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Social Media Users in Africa React to WhatsApp & Facebook Outages

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Luis Monzon
Luis Monzon
Journalist. Reach me at

Last evening, millions of people across Africa went to their usual social media platforms only to have their apps load endlessly. Was it the signal? Did they steal the tower cables? No — Facebook and its platforms, including some of the biggest social media apps on Earth, WhatsApp and Instagram, were offline due to a “faulty configuration change.”

Needless to say, people from across the continent (and the world) descended to remaining social platforms, including, most-notably, Twitter.

Twitter is a social media platform in a very small club with the likes of TikTok in that they are a massively popular social media platform not owned by Facebook and its headman, Mark Zuckerberg.

In February, Twitter had 353-million monthly active users. A number that is only increasing year over year. A notable feature of Twitter, one which has spurred its worldwide popularity, is the infinite nature of its communications. People on Twitter can talk about anything as long as it doesn’t harm other users, and Twitter will promote these conversations via its trends tab. Even if the conversation is about rival social media platforms.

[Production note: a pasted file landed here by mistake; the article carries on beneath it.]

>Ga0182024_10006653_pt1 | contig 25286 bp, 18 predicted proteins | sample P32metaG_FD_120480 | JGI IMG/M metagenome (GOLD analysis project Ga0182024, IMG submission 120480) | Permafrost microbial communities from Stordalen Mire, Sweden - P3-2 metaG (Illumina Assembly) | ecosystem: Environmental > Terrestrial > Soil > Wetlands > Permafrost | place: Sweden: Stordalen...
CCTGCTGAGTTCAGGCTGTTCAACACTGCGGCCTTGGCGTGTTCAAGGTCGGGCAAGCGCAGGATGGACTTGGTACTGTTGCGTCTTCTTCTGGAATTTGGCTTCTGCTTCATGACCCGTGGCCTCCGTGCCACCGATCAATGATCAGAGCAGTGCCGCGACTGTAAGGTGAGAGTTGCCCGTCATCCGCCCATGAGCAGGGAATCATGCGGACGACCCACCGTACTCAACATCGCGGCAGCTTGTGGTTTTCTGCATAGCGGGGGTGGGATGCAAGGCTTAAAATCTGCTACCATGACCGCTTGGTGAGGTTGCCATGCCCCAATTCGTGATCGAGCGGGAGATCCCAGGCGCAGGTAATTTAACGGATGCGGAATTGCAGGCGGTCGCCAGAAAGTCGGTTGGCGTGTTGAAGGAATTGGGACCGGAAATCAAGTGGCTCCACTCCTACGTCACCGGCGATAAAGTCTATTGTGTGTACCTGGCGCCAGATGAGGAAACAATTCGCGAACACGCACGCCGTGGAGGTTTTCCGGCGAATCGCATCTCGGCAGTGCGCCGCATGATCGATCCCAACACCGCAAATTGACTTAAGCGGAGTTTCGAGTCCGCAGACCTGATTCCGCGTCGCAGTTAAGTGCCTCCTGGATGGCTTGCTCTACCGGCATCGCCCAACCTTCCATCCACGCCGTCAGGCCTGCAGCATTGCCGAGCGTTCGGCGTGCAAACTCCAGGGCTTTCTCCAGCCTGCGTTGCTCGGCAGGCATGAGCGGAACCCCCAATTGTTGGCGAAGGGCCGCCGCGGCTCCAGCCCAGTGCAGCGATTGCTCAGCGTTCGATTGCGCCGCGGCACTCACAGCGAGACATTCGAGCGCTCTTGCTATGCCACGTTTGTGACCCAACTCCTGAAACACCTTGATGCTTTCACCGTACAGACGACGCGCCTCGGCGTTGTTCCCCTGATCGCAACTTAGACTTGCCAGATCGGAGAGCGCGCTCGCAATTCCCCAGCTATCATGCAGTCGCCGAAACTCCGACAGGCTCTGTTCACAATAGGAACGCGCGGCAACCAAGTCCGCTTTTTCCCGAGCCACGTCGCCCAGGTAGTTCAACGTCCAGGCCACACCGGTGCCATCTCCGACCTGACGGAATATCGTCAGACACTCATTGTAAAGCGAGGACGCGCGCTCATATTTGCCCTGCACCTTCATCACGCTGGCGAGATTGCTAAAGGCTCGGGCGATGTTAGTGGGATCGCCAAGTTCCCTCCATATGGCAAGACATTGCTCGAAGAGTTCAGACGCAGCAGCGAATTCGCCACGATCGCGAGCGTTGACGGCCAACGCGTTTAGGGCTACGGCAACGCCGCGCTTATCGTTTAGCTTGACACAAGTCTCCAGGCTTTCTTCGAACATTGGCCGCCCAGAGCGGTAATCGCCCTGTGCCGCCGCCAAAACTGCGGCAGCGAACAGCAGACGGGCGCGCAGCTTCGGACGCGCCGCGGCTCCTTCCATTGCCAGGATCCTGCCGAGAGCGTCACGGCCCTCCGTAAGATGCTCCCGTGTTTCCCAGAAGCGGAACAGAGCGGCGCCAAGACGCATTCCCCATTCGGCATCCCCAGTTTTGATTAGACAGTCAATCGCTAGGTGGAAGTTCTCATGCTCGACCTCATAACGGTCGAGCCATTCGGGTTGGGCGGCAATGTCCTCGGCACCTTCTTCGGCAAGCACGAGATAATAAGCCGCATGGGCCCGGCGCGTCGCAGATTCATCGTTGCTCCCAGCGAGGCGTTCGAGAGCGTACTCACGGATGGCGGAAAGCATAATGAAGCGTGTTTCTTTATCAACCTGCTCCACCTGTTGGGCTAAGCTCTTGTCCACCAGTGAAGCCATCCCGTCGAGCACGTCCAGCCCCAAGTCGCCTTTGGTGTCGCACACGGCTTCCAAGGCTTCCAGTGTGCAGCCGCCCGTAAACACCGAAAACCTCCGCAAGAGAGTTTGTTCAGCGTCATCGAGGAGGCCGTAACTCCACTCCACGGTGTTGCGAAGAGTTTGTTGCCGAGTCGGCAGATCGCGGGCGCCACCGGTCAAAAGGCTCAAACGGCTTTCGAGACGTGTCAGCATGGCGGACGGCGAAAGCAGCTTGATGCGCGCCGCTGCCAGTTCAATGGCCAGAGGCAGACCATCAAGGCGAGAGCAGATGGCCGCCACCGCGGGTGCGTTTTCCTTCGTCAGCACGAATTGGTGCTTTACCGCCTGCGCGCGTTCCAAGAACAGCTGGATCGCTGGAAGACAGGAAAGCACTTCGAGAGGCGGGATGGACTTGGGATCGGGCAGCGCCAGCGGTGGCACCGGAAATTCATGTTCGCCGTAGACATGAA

Across South Africa, Kenya and Nigeria, the number 1 trend on the platform since last night is “WhatsApp,” followed closely by #FacebookDown.

Most reactions from users have been comedy-minded. While Mark Zuckerberg lost billions during the outages of his social platforms, for most users the downed apps present minor annoyances.

A few users have seemingly made up their mind and will be switching preferred sites.

Interestingly, some users tweeted that they would be switching to WhatsApp rival, Telegram.

According to Bloomberg, Telegram and another private messaging app, Signal, saw downloads and user sign-ups explode during the roughly 6 hours that the Facebook group of apps were down.

Telegram managed to top the US iPhone download charts in just a few hours as WhatsApp was inoperable.

Telegram poked fun at the whole debacle on its official Twitter account. The app was “doing its own thing” last night.

“Telegram” is currently one of the top trends in Nigeria, a country where users have to turn to VPNs to use Twitter due to the government imposed ban of the service.

By Luis Monzon
Follow Luis Monzon on Twitter
Follow IT News Africa on Twitter

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